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    I just got back from a fully-loaded solo tour from Seattle to Illinois. It was my first real tour, and I averaged about 100 miles/day. I would not recommend this, especially solo. If I had to do it again, I'd do 60-80 miles/day. As other posters have said, inexperienced tourers (myself included) tend to take a riding pace that is comfortable for 2-3 hours and extrapolate, assuming they can keep it up all day. In my case, I was able to keep that pace all day, but that's not to say that it was fun. It turned into an athletic event instead of an enjoyable tour. The word "touring" implies that you experience the places that you're riding through, but I most certainly did not.

    Physically, yes, the goal of 100-150 miles/day is attainable if you're in good shape. I would say that I could have averaged 125/day if I REALLY pushed myself. But, this would certainly have been an absolutely MISERABLE experience. Those kind of miles require the sort of mental stamina that not many possess. I would have gone insane.

    If you have the time, aim for 80 miles/day and enjoy yourself.

  20. #20
    Punk Rock Lives Roughstuff's Avatar
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    Quote Originally Posted by LiveFree View Post
    I'm looking to ride from Florida to Indiana .....
    Yippee! ANOTHER TOURING cyclist! Can not have to many of those. Just a couple comments...

    Maye your mileage per day is too high. Relax and enjoy the scenery. The hills in interior north Carolina, Tennessee, Kentucky can be fierce and the 'hollers' can get real humid. I found folks in Tenn and Ky to be real friendly, I have never pair for a cup of coffee in a diner in horseracin' country of central Tenn and Ky. Wild camping is everywhere but of course this is tick country, so keep an eye out for the buggers and get em off as soon as ya can.

    Even though you don't pack cooking gear, buying food in stores can still be pretty cost effective. Breakfast can be rolls, yogurt and juices; lunch can be sandwiches and cookies; dinner can be cooked chickens or $5 footlongs.

    And if things get a bit showery, wet, and tough sledding...don;t forget a bad day cycling beats a good day workin.'

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  21. #21
    mosquito rancher adamrice's Avatar
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    I'm not an experienced tourist, and I think that's optimistic. The greatest distance I've ridden in one day was 165 miles, on a racing bike with no cargo, and it left me shattered, even after training up to it from a pretty good baseline of fitness. Actually I was shattered around mile 120, and just hated life the rest of the way. You know when you're too whipped to unweight the saddle before riding over a bump, and it just thuds into your butt? Like that.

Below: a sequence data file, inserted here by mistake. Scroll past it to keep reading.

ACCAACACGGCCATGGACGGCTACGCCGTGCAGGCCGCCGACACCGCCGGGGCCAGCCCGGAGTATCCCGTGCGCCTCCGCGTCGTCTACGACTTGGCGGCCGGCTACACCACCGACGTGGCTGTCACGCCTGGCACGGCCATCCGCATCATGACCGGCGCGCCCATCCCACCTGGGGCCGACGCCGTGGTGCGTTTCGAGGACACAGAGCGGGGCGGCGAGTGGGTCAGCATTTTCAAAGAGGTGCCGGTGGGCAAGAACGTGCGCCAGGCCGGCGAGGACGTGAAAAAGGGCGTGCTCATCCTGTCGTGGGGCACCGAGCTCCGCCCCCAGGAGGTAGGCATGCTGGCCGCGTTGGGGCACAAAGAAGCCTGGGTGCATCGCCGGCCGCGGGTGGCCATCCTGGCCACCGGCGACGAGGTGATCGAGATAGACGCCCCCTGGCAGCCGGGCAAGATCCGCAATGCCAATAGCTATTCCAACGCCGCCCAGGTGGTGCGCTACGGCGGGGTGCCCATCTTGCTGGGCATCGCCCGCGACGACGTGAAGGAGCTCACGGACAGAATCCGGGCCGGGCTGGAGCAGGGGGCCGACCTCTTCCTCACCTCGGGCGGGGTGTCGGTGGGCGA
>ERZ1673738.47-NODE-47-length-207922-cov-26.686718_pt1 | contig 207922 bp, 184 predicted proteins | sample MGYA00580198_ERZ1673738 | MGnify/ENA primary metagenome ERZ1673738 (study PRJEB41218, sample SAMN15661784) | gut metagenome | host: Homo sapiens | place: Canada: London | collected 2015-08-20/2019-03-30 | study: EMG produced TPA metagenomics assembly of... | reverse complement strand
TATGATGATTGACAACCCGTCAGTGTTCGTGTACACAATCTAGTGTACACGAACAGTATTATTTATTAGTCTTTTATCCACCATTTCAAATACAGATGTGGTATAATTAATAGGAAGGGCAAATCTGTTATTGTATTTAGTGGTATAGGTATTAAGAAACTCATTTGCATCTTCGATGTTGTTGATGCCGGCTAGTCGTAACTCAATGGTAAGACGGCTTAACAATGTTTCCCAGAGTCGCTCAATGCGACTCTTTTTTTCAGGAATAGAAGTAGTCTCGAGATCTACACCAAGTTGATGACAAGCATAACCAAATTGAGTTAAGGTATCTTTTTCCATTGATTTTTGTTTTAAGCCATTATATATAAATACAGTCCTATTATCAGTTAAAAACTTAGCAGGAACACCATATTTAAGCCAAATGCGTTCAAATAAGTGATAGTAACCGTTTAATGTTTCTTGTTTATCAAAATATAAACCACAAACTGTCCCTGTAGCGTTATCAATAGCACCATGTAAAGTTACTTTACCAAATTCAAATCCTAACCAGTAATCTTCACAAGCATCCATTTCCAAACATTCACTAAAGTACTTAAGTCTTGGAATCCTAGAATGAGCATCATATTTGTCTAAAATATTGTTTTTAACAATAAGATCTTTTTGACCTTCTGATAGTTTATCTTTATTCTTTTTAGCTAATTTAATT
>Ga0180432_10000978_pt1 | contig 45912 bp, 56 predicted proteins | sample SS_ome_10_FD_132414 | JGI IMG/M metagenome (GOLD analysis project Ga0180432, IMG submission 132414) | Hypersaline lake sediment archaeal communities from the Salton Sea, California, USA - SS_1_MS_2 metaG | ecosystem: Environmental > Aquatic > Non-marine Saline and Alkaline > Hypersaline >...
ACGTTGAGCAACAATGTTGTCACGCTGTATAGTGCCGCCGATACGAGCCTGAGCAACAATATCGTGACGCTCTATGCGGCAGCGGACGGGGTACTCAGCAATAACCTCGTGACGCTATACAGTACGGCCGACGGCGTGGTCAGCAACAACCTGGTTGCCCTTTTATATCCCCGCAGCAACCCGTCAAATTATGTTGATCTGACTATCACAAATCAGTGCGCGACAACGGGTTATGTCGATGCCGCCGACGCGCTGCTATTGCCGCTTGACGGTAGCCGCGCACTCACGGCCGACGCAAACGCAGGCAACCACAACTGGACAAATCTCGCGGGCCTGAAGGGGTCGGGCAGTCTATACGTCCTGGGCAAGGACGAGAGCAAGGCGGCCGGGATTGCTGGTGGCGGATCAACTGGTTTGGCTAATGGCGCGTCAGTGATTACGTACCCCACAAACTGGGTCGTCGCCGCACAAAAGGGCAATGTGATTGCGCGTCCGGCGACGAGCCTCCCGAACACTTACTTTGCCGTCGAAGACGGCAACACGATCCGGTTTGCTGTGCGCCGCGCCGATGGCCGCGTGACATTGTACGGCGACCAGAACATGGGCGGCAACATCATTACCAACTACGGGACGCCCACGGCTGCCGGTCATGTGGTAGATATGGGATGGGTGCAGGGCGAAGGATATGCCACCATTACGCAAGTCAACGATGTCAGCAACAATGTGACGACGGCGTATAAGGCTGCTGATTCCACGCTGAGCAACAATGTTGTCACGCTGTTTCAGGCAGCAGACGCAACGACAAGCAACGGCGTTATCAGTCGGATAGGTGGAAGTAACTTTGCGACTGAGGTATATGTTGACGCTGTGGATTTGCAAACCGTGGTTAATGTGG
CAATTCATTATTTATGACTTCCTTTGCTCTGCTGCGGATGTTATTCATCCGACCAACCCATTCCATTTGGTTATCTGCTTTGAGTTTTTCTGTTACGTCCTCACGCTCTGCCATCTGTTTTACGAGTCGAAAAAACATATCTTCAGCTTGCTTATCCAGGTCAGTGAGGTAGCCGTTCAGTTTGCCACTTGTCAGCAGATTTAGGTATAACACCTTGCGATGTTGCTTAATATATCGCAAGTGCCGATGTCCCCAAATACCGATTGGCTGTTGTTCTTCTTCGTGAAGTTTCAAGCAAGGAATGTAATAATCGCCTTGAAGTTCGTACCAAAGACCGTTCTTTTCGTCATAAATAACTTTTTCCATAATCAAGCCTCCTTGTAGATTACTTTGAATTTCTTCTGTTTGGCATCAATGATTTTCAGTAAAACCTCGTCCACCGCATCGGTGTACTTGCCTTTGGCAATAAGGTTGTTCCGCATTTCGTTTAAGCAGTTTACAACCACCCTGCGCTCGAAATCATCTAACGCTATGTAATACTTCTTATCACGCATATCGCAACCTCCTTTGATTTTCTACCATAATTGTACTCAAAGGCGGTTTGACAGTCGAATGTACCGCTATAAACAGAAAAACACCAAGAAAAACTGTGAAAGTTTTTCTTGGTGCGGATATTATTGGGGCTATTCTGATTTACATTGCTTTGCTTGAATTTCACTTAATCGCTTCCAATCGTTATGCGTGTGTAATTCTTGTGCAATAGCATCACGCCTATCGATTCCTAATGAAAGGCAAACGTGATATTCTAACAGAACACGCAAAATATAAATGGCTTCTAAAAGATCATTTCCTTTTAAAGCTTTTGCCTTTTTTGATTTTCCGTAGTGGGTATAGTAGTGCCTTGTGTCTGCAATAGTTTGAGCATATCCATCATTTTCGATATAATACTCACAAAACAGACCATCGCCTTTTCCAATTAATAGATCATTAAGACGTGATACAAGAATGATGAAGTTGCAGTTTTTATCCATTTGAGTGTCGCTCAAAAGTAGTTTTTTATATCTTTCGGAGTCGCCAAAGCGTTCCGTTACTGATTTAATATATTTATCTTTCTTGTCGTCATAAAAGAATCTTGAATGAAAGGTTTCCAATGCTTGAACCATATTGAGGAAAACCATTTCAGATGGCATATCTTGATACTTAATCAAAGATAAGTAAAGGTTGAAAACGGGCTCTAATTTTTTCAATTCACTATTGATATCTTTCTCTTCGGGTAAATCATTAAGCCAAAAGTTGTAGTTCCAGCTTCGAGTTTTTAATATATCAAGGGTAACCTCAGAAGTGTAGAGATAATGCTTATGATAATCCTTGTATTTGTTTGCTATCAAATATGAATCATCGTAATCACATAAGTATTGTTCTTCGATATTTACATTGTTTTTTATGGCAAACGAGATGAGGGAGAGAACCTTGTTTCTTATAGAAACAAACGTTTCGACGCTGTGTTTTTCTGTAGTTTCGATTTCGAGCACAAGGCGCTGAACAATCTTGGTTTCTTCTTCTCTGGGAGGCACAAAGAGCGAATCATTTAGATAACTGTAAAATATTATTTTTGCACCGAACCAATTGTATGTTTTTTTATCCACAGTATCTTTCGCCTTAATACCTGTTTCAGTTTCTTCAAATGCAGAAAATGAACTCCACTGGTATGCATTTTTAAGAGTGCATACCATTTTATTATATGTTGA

You're talking about doing almost the same distance repeatedly, on a hybrid with one un-aerodynamic hand position, carrying a modest amount of cargo. I actually like the idea of touring as a form of physical challenge, but I see no reason to extend that into the hating-life zone.

  22. #22
    Senior Member spooner's Avatar
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    Quote Originally Posted by BNcycle View Post
    I just got back from a fully-loaded solo tour from Seattle to Illinois. It was my first real tour, and I averaged about 100 miles/day.
    Just curious - how many hours per day did you ride to get that average of 100 or what was your avg MPH on a 100 mile day?

  23. #23
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    Quote Originally Posted by spooner View Post
    Just curious - how many hours per day did you ride to get that average of 100 or what was your avg MPH on a 100 mile day?
    Around 13mph average. Maybe 8 or so hours of actual riding time per day, depending on wind and hills, of course. I was usually up and riding by 7am and didn't finish until 6pm. I tried to take an hour lunch break and a few additional 20 minute breaks for snacks and some walking around.

    If I were to do the same trip again, I would wake up just as early, but call it quits at 3-4pm and make a point to see the town each night.

  24. #24
    But wait... I AM the man. NoGaBiker's Avatar
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    I have made all of ONE multi-day tour, so take this for what it's worth. But that one tour covered 300 miles in five days. This was on lightly loaded race bikes, riding in Provence. We could have physically covered 500 miles in that time, but why? We started early, finished by five-to-six every day, and stopped many times along the way. The country was alluring, the people fascinating, and the bike nothing more than a canoe to float me along through this flowing river of humanity. Just as I wouldn't paddle furiously to make an extra 20 miles a day on the river, I had no desire to peddle furiously to "make good time" on the Provencal byways.

    Cheers!
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  25. #25
    Travelling hopefully chasm54's Avatar
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    Quote Originally Posted by BNcycle View Post
    Around 13mph average. Maybe 8 or so hours of actual riding time per day, depending on wind and hills, of course. I was usually up and riding by 7am and didn't finish until 6pm. I tried to take an hour lunch break and a few additional 20 minute breaks for snacks and some walking around.
    Exactly the same for me when i did the four day round trip at 125 miles per day. Some of the route was lumpy, some less so, but i couldn't average more than about 13 mph carrying only about 15lbs of gear. I'm an experienced tourist, I have a backside like teak, I don't tire easily, but 10 hours a day actually riding translates to a twelve-hour journey time, and at the end of four days I was shattered. Could I have done a fifth day? Probably. A sixth? Almost certainly not.

    Incidentally, you can imagine my feelings towards the guy I asked for directions on day two. He sent me down the wrong road and added about 10 miles. If I'd had the energy I'd have gone back for him...
    There have been many days when I haven't felt like riding, but there has never been a day when I was sorry I rode.